Top Sustainability Trends of 2023 & 2022

Our hand-picked collection of the top sustainability trends of 2023 & 2022. The topics in this report on today’s emerging sustainability trends are selected for their high growth across sites including Google, TikTok, Instagram, Reddit, Twitter, YouTube, and Amazon. Read more about how we track global trends.

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Rechargeable Light Bulbs

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A rechargeable light bulb is a light bulb that can be recharged when being switched on with available power supply. The bulb contains a built-in battery that is charged when there is an available power supply. During power outages, the battery powers the light bulb so it stays on for two to eight hours, depending on the type of bulb. …  Read more

Green Hydrogen

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Green Hydrogen is hydrogen that is produced by electrolysis or splitting water molecules into hydrogen and oxygen through the use of renewable energy sources, such as solar and wind power. The hydrogen is then used to power vehicles, heat homes, and generate electricity. …  Read more

Wind Turbine For Home

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A wind turbine for home is a turbine that is designed to be installed on a property in order to generate electricity from wind power. Homeowners can install the turbine themselves or hire a professional to do it for them. …  Read more

Bamboo Pajamas

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Bamboo pajamas are pajamas made from bamboo fabric. The fabric is said to be softer and more absorbent than traditional cotton pajamas, and is also said to be more environmentally friendly. …  Read more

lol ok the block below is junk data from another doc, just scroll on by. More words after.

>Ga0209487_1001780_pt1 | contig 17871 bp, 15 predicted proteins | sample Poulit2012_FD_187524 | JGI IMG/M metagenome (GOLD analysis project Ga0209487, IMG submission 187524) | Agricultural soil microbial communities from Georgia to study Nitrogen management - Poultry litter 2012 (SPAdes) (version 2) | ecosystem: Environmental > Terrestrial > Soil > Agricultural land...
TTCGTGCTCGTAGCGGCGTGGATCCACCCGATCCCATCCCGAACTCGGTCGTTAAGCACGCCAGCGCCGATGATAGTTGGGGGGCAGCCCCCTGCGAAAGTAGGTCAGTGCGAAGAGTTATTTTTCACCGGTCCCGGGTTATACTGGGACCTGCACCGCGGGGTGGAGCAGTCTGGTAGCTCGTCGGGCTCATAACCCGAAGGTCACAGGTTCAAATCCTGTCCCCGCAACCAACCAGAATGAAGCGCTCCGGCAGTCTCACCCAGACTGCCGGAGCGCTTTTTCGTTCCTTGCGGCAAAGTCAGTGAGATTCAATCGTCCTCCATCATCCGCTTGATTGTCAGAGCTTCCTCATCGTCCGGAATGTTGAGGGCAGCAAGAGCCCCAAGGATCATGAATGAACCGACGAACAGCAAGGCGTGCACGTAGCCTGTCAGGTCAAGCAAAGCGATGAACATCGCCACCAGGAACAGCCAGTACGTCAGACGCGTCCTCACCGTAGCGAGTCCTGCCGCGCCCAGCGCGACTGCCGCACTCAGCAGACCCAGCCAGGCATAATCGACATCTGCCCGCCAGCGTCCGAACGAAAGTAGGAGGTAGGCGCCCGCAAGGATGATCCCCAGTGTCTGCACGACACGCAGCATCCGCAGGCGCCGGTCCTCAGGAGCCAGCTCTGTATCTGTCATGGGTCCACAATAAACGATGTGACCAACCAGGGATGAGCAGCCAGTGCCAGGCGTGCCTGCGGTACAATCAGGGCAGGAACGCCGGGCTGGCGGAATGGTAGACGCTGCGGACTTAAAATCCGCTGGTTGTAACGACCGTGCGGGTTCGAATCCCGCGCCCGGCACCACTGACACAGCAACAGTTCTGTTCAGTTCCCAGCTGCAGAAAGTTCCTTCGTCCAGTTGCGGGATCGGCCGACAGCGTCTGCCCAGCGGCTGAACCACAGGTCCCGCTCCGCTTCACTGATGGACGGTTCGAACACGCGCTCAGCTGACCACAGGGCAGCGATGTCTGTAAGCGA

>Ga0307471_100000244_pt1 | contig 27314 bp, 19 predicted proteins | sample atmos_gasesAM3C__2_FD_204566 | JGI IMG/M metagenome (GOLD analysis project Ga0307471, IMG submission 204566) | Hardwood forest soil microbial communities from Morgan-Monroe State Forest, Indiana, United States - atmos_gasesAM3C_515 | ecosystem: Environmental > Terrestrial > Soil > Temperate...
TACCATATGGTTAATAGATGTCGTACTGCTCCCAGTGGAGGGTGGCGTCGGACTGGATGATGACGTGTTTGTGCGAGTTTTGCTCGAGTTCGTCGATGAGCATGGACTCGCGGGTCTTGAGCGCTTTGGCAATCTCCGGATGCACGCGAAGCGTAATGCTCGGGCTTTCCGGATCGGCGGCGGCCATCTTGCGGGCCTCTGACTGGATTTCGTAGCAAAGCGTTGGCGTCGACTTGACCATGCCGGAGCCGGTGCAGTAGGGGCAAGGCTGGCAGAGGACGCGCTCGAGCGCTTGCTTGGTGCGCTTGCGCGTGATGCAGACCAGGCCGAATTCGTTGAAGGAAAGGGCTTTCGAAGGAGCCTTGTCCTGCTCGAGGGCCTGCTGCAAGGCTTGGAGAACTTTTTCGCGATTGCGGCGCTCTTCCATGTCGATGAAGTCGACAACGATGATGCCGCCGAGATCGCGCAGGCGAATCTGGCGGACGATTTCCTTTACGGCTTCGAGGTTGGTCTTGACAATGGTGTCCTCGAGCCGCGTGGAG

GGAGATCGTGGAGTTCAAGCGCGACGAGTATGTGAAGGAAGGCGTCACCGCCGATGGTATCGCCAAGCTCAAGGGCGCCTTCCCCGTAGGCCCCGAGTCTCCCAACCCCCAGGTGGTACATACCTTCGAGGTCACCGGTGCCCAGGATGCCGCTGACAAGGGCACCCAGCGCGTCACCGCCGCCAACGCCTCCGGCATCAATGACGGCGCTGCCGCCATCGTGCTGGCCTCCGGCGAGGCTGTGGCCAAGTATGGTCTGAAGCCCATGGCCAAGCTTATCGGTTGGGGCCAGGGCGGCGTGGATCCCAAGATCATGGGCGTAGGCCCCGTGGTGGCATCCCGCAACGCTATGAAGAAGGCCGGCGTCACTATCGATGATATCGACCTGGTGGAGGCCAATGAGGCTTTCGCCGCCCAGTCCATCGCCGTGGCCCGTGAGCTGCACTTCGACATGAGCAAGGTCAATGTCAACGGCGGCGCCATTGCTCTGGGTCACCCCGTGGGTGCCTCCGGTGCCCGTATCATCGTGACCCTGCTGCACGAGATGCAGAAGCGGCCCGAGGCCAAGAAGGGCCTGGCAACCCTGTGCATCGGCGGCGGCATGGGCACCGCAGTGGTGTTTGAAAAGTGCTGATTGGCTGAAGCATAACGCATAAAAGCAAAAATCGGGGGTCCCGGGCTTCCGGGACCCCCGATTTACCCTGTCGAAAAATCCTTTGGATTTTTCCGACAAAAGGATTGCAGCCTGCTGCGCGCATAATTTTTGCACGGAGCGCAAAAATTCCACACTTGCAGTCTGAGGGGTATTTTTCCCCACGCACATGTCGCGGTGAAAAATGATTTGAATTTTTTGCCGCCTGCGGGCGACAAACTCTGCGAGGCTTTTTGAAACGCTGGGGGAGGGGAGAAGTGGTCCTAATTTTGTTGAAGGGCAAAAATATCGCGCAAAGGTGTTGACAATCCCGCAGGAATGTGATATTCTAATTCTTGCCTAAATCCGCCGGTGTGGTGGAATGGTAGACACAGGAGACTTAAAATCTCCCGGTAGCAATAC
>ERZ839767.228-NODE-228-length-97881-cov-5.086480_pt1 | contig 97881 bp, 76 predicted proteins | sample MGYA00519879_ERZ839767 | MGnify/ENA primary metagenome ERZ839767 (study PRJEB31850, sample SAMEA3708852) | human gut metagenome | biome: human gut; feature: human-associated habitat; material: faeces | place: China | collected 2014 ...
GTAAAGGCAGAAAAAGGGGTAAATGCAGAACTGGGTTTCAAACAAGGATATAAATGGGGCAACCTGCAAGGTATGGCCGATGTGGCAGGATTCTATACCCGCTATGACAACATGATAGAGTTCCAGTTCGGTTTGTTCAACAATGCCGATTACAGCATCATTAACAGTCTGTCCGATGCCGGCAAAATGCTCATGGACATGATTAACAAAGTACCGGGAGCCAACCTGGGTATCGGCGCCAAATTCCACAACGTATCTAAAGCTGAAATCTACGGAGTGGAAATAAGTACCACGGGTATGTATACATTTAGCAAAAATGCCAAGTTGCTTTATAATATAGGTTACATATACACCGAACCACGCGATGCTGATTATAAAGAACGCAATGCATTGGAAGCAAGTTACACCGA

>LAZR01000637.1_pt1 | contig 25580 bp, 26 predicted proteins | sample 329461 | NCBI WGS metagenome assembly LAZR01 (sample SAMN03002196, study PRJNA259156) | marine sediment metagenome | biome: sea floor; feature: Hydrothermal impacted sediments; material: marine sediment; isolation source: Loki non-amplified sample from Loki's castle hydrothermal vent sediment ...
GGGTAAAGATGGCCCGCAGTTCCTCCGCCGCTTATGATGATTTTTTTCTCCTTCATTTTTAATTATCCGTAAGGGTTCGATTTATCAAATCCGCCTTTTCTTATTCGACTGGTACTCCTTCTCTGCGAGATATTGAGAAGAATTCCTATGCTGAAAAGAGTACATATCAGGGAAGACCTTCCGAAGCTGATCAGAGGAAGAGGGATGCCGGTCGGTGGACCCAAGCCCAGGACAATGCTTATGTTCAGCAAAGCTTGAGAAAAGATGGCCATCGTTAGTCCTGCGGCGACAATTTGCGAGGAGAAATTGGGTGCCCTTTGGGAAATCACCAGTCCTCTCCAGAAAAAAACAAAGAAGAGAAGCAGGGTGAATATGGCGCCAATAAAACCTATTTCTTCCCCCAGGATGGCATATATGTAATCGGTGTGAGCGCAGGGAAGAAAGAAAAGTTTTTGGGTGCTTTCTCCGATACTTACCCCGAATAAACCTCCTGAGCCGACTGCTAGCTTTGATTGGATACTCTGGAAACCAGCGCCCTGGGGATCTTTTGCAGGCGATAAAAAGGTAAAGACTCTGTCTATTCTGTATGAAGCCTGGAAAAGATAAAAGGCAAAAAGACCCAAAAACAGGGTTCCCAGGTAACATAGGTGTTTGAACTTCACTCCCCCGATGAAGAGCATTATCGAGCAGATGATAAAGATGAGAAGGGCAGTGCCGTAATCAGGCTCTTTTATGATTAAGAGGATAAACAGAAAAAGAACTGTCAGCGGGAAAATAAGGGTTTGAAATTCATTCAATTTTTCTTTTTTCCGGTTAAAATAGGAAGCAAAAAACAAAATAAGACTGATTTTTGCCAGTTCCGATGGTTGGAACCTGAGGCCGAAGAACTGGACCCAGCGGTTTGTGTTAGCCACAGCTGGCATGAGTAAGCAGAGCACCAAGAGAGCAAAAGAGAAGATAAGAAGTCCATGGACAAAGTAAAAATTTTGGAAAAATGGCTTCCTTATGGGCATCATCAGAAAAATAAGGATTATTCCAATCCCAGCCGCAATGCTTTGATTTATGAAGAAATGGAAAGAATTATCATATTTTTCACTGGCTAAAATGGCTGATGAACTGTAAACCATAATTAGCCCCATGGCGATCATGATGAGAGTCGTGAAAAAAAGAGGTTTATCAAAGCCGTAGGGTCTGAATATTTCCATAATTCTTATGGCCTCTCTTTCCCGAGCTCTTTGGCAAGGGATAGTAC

Climate Finance

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Climate finance is the investment of resources to help reduce greenhouse gas emissions and climate risks, as well as to help countries and communities adapt to the effects of climate change. The goal of climate finance is to make sure that everyone has the resources they need to take climate action. …  Read more

Net Zero Energy

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Net Zero Energy is a term used to describe a building or home that produces as much renewable energy as it consumes over the course of a year. The energy can come from a variety of renewable energy sources, such as solar panels, wind turbines, or geothermal energy. …  Read more

Glass Straw

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A glass straw is a straw made from glass instead of plastic. Glass straws are reusable and are said to be more durable and environmentally friendly than plastic straws. …  Read more

Net Zero Carbon

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Net Zero Carbon refers to activities where from the very beginning no carbon is emitted or releases net-zero carbon emissions into the atmosphere. The goal is to reduce greenhouse gas emissions, and many net zero carbon projects are now underway around the world. …  Read more

Green Ammonia

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Green ammonia is a natural product that is made from the fermentation of sugarcane molasses and intended to be used in carbon-neutral products. The green ammonia is said to be a more environmentally-friendly alternative to traditional ammonia, as it does not produce harmful emissions. …  Read more

Sustainable Packaging

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Sustainable packaging is packaging that is designed with the environment in mind. The packaging is often made from recycled materials and is biodegradable. It is intended to reduce the amount of waste that is produced by the packaging industry. …  Read more

Carbon Neutral

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Carbon neutral is a term used to describe an action or product that has zero net carbon emissions. This means that the total amount of emissions from the product or action is offset by the planting of trees or other carbon-reducing measures. …  Read more

Blue Hydrogen

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Blue hydrogen is a type of hydrogen that is made from natural gas through steam methane reforming and supported by carbon capture and storage (CCS). The gas is said to be more environmentally friendly than other forms of hydrogen, as the GHG emissions are not released into the atmosphere. …  Read more

Recycled Cotton